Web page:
For years, GOP candidates running for Congress, governor or president would sign conservative lobbyist Grover Norquist’s pledge against tax increases, but those days may be coming to an end.
Some promi“Taxpayer Protection” pledge, it’s never been a better time to break one.
Norquist, founder of the conservative group Americans for Tax Reform, and his supporters have been clamoring for legislators to sign the pledge for decades. Signatories to Norquist’s pledge have agreed to “oppose any and all efforts to increase the marginal income tax rates for individuals and/or businesses.”
But it seems that the anti-tax crusader and his pledge are quickly losing supporters as several GOP bigwigs have said enough is enough. Dozens of previous signatories, as well as several new congressmen-elects, have committed to breaking or refusing to support the pledge if it could finally mean reaching a compromise on the looming “fiscal cliff,” what many financial analysts are calling the “point of no return” for the economy as we know it.
Frankly, it’s about time.
Kindergartners generally know how to compromise better than those in Washington nowadays, so to hear that someone is finally willing to take steps towards the middle is positively refreshing. Times are changing, and the way legislators approach revenue and spending needs to change as well.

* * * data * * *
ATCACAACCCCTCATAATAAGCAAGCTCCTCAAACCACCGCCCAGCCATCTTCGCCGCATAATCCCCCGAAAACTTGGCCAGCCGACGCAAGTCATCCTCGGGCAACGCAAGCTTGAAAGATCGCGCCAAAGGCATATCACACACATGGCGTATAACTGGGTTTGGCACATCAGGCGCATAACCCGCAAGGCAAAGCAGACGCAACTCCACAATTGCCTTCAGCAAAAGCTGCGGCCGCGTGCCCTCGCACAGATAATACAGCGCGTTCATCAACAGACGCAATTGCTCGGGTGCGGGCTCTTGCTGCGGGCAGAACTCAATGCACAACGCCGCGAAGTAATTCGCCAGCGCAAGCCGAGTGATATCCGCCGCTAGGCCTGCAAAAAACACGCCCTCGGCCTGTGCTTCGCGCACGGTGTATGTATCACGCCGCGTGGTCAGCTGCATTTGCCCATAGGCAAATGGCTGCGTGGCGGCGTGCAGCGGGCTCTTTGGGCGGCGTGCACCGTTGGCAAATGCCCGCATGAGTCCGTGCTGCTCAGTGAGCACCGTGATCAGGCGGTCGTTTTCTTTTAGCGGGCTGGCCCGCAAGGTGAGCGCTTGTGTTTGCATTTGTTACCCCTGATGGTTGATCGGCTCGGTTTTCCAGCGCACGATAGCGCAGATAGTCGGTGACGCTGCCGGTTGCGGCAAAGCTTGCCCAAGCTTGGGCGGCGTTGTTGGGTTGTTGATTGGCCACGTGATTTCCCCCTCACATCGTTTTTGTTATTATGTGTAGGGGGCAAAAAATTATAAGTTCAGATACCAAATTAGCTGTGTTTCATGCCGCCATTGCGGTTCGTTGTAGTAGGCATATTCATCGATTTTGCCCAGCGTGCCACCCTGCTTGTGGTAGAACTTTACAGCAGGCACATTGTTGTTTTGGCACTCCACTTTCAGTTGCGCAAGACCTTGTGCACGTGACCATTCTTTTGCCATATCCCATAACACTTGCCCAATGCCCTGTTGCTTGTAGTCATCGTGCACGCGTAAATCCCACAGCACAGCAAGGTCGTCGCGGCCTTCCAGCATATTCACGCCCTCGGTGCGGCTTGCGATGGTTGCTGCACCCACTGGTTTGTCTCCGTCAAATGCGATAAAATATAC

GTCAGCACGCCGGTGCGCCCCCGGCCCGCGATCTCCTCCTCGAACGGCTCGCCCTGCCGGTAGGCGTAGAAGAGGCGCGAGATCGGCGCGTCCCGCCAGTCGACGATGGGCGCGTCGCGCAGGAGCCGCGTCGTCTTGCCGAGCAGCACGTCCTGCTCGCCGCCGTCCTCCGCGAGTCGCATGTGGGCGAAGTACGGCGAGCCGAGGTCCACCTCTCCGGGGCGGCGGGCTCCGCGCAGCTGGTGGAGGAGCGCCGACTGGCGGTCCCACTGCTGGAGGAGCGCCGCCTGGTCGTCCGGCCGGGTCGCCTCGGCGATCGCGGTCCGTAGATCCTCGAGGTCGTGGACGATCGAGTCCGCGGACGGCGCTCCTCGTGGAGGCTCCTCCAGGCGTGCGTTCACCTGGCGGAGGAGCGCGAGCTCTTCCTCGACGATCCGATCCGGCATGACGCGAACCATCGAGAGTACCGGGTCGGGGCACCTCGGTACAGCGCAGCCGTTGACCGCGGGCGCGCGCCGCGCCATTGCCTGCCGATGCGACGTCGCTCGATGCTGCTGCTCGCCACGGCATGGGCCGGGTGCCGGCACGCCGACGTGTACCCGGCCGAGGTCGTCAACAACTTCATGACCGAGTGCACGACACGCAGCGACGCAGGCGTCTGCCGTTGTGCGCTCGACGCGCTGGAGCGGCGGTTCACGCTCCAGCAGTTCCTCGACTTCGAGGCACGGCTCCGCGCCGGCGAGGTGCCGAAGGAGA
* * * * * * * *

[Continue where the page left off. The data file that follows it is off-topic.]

Democrats haven’t signed an equivalent pledge banning future spending cuts, but this olive branch extended by such prominent Republicans should be returned with a similar gesture of good faith and compromise.
But here’s the thing about Norquist and his “no raising taxes ever” pledge: it’s not technically a Republican Party initiative. Yes, the majority of signers are Republicans, but the Republican Party has never been particularly steadfast on its positions toward eliminating taxes or reform policies. Conservative politicians have waivered for decades on the issue of raising or lowering tax rates. Even Ronald Reagan, now heralded by many as the demi-god of the Republican Party, raised taxes multiple times during his campaign.
By agreeing to go against the pledge signed years ago, lawmakers have taken a bold stance, essentially saying, “My allegiances do not lie with this organization. My allegiances lie with the America that exists today and the tough decisions it faces to guarantee a secure tomorrow.”
The outcome of the status quo election several weeks ago shows that Americans are still very much divided on how they believe the government should run. Obviously there is no way to please everyone. But no one will be happy if the people in charge aren’t willing to sacrifice party principles for the greater good.
If each side is willing to give a little, a solution can be reached. Not a perfect one from any perspective, but one that we can all live with, regardless of what pledges we sign or the party we align with.